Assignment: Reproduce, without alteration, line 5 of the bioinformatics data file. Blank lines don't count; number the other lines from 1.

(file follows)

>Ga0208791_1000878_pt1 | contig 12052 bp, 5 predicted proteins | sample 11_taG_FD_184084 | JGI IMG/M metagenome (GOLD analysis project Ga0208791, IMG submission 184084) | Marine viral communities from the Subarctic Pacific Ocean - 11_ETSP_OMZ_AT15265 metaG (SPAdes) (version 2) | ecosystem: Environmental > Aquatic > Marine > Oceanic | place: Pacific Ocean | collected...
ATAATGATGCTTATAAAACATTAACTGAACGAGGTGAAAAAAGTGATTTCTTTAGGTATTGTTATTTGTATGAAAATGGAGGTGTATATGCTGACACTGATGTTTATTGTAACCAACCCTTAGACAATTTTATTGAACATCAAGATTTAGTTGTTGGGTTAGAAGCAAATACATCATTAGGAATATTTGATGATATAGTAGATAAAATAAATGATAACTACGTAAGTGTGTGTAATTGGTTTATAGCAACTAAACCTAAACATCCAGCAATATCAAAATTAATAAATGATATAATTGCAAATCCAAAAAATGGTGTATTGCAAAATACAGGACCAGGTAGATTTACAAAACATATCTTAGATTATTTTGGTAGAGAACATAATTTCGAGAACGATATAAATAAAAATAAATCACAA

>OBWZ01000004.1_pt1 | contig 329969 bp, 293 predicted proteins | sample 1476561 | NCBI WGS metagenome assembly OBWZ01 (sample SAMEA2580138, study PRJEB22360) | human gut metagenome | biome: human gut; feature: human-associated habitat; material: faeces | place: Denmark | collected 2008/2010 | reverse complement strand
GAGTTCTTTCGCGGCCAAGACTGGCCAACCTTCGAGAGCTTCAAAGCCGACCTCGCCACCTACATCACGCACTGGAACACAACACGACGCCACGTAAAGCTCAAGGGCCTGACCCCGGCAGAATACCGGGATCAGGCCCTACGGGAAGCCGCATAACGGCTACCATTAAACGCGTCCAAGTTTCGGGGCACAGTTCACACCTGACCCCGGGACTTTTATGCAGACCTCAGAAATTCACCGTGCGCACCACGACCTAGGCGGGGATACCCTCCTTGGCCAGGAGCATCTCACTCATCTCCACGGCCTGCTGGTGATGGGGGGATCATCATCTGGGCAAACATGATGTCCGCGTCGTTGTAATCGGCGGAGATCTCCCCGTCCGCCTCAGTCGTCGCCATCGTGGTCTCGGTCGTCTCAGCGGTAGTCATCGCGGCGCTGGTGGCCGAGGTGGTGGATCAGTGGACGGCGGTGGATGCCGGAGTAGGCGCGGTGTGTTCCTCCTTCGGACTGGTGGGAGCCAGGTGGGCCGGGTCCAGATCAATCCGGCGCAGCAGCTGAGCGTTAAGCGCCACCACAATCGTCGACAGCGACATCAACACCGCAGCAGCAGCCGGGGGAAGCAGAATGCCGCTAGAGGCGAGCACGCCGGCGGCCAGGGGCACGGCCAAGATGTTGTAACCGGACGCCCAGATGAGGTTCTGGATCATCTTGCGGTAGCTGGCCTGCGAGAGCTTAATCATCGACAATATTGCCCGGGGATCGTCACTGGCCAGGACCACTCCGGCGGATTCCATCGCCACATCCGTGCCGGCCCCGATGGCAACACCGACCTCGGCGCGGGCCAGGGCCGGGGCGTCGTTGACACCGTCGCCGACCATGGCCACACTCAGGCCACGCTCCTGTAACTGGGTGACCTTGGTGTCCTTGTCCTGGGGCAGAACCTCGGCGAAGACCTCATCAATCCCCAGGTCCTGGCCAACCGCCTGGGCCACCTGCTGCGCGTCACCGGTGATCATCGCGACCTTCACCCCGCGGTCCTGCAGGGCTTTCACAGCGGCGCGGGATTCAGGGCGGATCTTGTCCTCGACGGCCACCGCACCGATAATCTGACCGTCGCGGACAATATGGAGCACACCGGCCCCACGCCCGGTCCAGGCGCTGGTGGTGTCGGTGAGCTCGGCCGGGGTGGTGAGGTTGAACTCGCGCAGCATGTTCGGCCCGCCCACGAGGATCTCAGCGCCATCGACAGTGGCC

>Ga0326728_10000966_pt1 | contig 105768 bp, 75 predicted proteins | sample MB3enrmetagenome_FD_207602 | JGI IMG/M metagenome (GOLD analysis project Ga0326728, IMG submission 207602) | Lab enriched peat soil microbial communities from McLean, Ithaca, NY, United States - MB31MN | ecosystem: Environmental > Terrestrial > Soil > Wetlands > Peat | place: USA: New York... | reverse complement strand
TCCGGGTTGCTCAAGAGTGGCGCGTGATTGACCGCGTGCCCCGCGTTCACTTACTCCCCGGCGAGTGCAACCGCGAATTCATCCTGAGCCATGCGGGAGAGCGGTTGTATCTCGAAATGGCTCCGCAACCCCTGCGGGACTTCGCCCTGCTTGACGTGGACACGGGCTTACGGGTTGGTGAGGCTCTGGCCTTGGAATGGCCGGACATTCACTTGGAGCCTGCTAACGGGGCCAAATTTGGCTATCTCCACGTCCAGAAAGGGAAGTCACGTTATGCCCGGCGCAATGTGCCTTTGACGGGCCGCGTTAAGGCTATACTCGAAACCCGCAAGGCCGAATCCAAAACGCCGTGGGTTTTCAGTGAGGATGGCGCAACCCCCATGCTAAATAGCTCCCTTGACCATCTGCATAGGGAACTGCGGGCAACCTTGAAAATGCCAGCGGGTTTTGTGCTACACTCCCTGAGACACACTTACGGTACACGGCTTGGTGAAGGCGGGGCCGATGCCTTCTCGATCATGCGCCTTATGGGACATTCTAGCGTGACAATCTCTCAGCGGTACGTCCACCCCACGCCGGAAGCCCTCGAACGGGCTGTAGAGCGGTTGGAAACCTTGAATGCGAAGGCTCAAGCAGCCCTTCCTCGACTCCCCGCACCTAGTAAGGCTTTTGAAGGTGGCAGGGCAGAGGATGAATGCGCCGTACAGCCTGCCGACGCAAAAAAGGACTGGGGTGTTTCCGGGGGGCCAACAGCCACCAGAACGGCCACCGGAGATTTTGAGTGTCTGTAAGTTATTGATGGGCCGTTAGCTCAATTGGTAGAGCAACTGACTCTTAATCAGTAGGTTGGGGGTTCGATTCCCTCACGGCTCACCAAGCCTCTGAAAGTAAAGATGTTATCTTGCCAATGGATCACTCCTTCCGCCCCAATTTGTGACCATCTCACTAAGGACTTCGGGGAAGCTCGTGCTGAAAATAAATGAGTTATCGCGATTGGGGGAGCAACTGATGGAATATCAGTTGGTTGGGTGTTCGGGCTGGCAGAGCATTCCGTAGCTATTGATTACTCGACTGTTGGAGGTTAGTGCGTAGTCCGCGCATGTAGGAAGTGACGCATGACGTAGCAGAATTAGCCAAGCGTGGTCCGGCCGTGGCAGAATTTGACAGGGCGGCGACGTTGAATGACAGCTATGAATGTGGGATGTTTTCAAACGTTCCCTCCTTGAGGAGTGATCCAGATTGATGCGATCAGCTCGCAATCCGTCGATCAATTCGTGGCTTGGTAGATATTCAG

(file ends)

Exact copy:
>Ga0326728_10000966_pt1 | contig 105768 bp, 75 predicted proteins | sample MB3enrmetagenome_FD_207602 | JGI IMG/M metagenome (GOLD analysis project Ga0326728, IMG submission 207602) | Lab enriched peat soil microbial communities from McLean, Ithaca, NY, United States - MB31MN | ecosystem: Environmental > Terrestrial > Soil > Wetlands > Peat | place: USA: New York... | reverse complement strand